Hearts of the Mountain: Adolescents, a Teacher, and a Living School sketches an utterly unique entity: an independent and virtual one-room middle school in the Green Mountains of Vermont. Hearts of the Mountain takes a deep look into an intimate, wild, and unpredictable year of learning, in and out of the classroom, with a diverse collection of funny, profound, troubled, and hopeful adolescents.
“If education interests you—if kids interest you— this is a magical story.” —Bill McKibben
“. . . I couldn’t put it down. . . . At North Branch School, a group of youngsters of varying ages sit together—or sometimes by themselves or with a few peers—and work on making sense of the world they live in. They do this with each other’s assistance, and the help of a few interesting adults, and all the resources they can get their hands on inside and outside the classroom. These lucky children are in that rare place where everything we know about how humans learn always has and always will be taken seriously. Imagine: a place created for the purpose of maximizing human learning, designed with that purpose in mind! . . . These are the stories about remarkable classrooms and schools that we need to restore our appreciation for how remarkable living things of all sorts are, but humans most remarkably so. Every last one.
—Deborah Meier, author The Power of Their Ideas, Lessons to America from a Small School in Harlem
“ I promise you, from the first page, the first few paragraphs, you will be captured by this book. Birdsey is a beautiful writer, and he tells a story of great power and beauty—the story of a year in the life of a rural school and the lives of twenty-seven memorable students, their time together rendered with a novelist’s skill and a true teacher’s wisdom.” —Mike Rose, author of Possible Lives: The Promise of Public Education in America
“I love this book with its beautiful storytelling, wisdom and sense of authentic hope in children and the future. I admire and respect this book for I love its teacher author and the children who inhabit this holding environment for growth and well-being. It is a living learning community not only preparing young people for the future. It is also a dynamic, organic community for living in the present in the shared purpose of human agency and meaning-making. A community that honors the wholeness of each member, the ‘full development of the human personality.’ It is concerned both with the academic expectations of a school, but more importantly with the social-emotional-ethical learning that Tal found at an embryonic community, founded fifty years ago in Atlanta, the Paideia School. I was there at the creation of that school as a 22-year-old aide in the half-day kindergarten while studying for a Ph.D. in Human Studies at Emory. Tal’s family joined us in those first years and contributed greatly to the life-blood of the community. I sense deeply what this intentionally small, rural North Branch School in the mountains of Vermont must be because I know its taproots- what it values in how it sustains a living community. But community doesn’t just happen, even in a small school. To be an authentic community it must be organized around people and relationships. A living school is as it becomes: a caring place, a democratic place, a creative place, an inquisitive place, a just place, a communicative place, and a celebrative place. The hearts of the mountain.”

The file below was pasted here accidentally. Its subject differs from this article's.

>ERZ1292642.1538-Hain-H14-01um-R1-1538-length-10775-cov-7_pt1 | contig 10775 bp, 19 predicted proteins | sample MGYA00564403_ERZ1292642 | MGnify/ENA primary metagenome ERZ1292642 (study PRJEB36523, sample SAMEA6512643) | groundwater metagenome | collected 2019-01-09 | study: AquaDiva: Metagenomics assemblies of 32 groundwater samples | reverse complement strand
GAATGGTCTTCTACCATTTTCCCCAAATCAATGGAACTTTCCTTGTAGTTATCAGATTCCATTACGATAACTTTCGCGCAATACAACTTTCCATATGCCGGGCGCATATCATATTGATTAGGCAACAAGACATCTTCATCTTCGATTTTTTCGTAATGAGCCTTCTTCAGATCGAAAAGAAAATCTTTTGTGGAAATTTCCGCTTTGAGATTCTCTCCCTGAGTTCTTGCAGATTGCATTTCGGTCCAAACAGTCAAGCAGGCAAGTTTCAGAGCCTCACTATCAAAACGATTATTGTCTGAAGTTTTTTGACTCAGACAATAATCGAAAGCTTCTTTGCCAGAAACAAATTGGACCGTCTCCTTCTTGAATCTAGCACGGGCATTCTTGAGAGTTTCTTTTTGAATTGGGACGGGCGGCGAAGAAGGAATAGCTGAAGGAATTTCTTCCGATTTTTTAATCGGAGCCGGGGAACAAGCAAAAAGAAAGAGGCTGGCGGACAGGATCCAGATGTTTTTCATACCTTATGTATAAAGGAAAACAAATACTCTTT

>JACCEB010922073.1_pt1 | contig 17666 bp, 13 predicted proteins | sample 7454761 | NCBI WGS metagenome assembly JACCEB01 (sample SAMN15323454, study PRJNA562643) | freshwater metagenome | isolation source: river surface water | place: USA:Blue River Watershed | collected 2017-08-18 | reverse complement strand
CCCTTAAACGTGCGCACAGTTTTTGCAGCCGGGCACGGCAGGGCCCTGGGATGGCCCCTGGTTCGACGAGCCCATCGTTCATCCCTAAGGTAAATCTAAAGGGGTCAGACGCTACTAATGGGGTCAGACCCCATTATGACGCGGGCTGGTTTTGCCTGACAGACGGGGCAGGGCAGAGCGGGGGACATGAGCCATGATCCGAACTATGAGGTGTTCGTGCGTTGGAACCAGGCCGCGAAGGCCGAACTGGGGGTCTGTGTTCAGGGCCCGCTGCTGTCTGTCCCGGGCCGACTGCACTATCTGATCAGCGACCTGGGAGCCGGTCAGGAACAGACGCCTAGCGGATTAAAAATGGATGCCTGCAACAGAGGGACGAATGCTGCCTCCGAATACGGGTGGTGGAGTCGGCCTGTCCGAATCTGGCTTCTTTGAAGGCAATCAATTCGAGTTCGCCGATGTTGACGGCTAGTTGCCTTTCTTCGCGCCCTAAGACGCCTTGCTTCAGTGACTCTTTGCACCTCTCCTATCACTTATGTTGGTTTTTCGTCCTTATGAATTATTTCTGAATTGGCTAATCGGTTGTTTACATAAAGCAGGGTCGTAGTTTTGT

—Walter Enloe, Senior Director, Leadership, Learning, and Teaching, EdVisions, Gordon B. Sanders Chair in Education, Hamline University
Reviews & Media
“For 21 years, Tal Birdsey has been the head-teacher at The North Branch School, an independent school for students grades 7-9 in Ripton.
The new book dives deep into a year of learning and living at the small school, which is nestled in the woods and mountains near Robert Frost’s summer home.
Hearts of the Mountain: A Teacher, Adolescents, and a Living School, published by Vermont’s Green Writers Press, details a magical and thrilling year of learning in the school.
In novelistic detail, Birdsey sketches an utterly unique entity: an independent and virtual one-room middle school in the Green Mountains of Vermont. It’s a deep look into an intimate, wild and unpredictable year of learning, in and out of the classroom, with a diverse collection of funny, profound, troubled and hopeful adolescents. Birdsey published his first book about the North Branch School, A Room for Learning: The Making of a School in Vermont, in 2009, from St. Martin’s Press.” —Addison County Independent
About the Author
Tal Birdsey is the head teacher, co-founder, and director of the school. He teaches writing, literature, social studies, art, student government, and ethics and serves as the school counselor, soccer coach, and newsletter and literary magazine editor. He’s been State of Vermont licensed and certified and has taught previously at the Paideia School in Atlanta, Georgia, and abroad in Taiwan. He has published poetry in journals around the country and is a working visual artist. In 2008, he published a book about the founding and first year of North Branch School, entitled A Room for Learning: The Making of a School in Vermont (St. Martin’s Press). His second book forthcoming from Green Writers Press (spring 2019), Hearts of the Mountain, is about a year in the life of teaching and learning at the North Branch School.
Hearts of the Mountain: Adolescents, a Teacher, and a Living School
Nonfiction / Education
$21.95 for print
358 pages / 6 x 9
Pub Date: October 22, 2021
Green Writers Press
Rights sold: All rights available.
Rights Contact: Dede Cummings, email@example.com
German Language Rights Contact: Oliver Brauer, firstname.lastname@example.org
Purchase the book: